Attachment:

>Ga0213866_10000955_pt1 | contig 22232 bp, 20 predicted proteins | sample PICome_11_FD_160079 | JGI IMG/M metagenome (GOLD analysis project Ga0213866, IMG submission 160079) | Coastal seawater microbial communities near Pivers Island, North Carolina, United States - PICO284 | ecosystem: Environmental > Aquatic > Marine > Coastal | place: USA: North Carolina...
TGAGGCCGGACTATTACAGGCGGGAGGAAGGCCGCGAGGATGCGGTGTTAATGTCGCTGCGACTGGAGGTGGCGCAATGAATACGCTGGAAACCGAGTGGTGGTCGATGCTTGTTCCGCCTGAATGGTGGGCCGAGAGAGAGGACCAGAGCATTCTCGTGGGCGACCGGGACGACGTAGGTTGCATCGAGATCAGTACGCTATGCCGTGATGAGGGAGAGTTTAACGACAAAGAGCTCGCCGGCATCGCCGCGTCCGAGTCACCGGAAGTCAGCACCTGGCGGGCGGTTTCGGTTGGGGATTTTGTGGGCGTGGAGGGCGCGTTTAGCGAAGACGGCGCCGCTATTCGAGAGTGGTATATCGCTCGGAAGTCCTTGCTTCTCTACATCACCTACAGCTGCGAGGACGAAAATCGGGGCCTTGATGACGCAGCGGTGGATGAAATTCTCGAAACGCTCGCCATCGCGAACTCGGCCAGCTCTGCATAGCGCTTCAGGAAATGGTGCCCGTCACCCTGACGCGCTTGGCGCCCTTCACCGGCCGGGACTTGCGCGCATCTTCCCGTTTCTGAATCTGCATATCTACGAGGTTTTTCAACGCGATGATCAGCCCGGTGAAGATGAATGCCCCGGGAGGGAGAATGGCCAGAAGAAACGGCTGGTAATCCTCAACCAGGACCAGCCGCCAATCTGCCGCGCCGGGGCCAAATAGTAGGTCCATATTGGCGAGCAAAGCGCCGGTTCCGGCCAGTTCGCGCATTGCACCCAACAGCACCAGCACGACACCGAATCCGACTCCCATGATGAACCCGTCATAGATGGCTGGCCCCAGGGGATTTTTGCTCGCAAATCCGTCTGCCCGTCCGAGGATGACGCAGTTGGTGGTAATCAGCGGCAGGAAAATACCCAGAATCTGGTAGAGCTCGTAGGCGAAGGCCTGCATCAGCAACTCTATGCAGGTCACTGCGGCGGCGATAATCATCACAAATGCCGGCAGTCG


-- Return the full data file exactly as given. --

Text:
>Ga0213866_10000955_pt1 | contig 22232 bp, 20 predicted proteins | sample PICome_11_FD_160079 | JGI IMG/M metagenome (GOLD analysis project Ga0213866, IMG submission 160079) | Coastal seawater microbial communities near Pivers Island, North Carolina, United States - PICO284 | ecosystem: Environmental > Aquatic > Marine > Coastal | place: USA: North Carolina...
TGAGGCCGGACTATTACAGGCGGGAGGAAGGCCGCGAGGATGCGGTGTTAATGTCGCTGCGACTGGAGGTGGCGCAATGAATACGCTGGAAACCGAGTGGTGGTCGATGCTTGTTCCGCCTGAATGGTGGGCCGAGAGAGAGGACCAGAGCATTCTCGTGGGCGACCGGGACGACGTAGGTTGCATCGAGATCAGTACGCTATGCCGTGATGAGGGAGAGTTTAACGACAAAGAGCTCGCCGGCATCGCCGCGTCCGAGTCACCGGAAGTCAGCACCTGGCGGGCGGTTTCGGTTGGGGATTTTGTGGGCGTGGAGGGCGCGTTTAGCGAAGACGGCGCCGCTATTCGAGAGTGGTATATCGCTCGGAAGTCCTTGCTTCTCTACATCACCTACAGCTGCGAGGACGAAAATCGGGGCCTTGATGACGCAGCGGTGGATGAAATTCTCGAAACGCTCGCCATCGCGAACTCGGCCAGCTCTGCATAGCGCTTCAGGAAATGGTGCCCGTCACCCTGACGCGCTTGGCGCCCTTCACCGGCCGGGACTTGCGCGCATCTTCCCGTTTCTGAATCTGCATATCTACGAGGTTTTTCAACGCGATGATCAGCCCGGTGAAGATGAATGCCCCGGGAGGGAGAATGGCCAGAAGAAACGGCTGGTAATCCTCAACCAGGACCAGCCGCCAATCTGCCGCGCCGGGGCCAAATAGTAGGTCCATATTGGCGAGCAAAGCGCCGGTTCCGGCCAGTTCGCGCATTGCACCCAACAGCACCAGCACGACACCGAATCCGACTCCCATGATGAACCCGTCATAGATGGCTGGCCCCAGGGGATTTTTGCTCGCAAATCCGTCTGCCCGTCCGAGGATGACGCAGTTGGTGGTAATCAGCGGCAGGAAAATACCCAGAATCTGGTAGAGCTCGTAGGCGAAGGCCTGCATCAGCAACTCTATGCAGGTCACTGCGGCGGCGATAATCATCACAAATGCCGGCAGTCG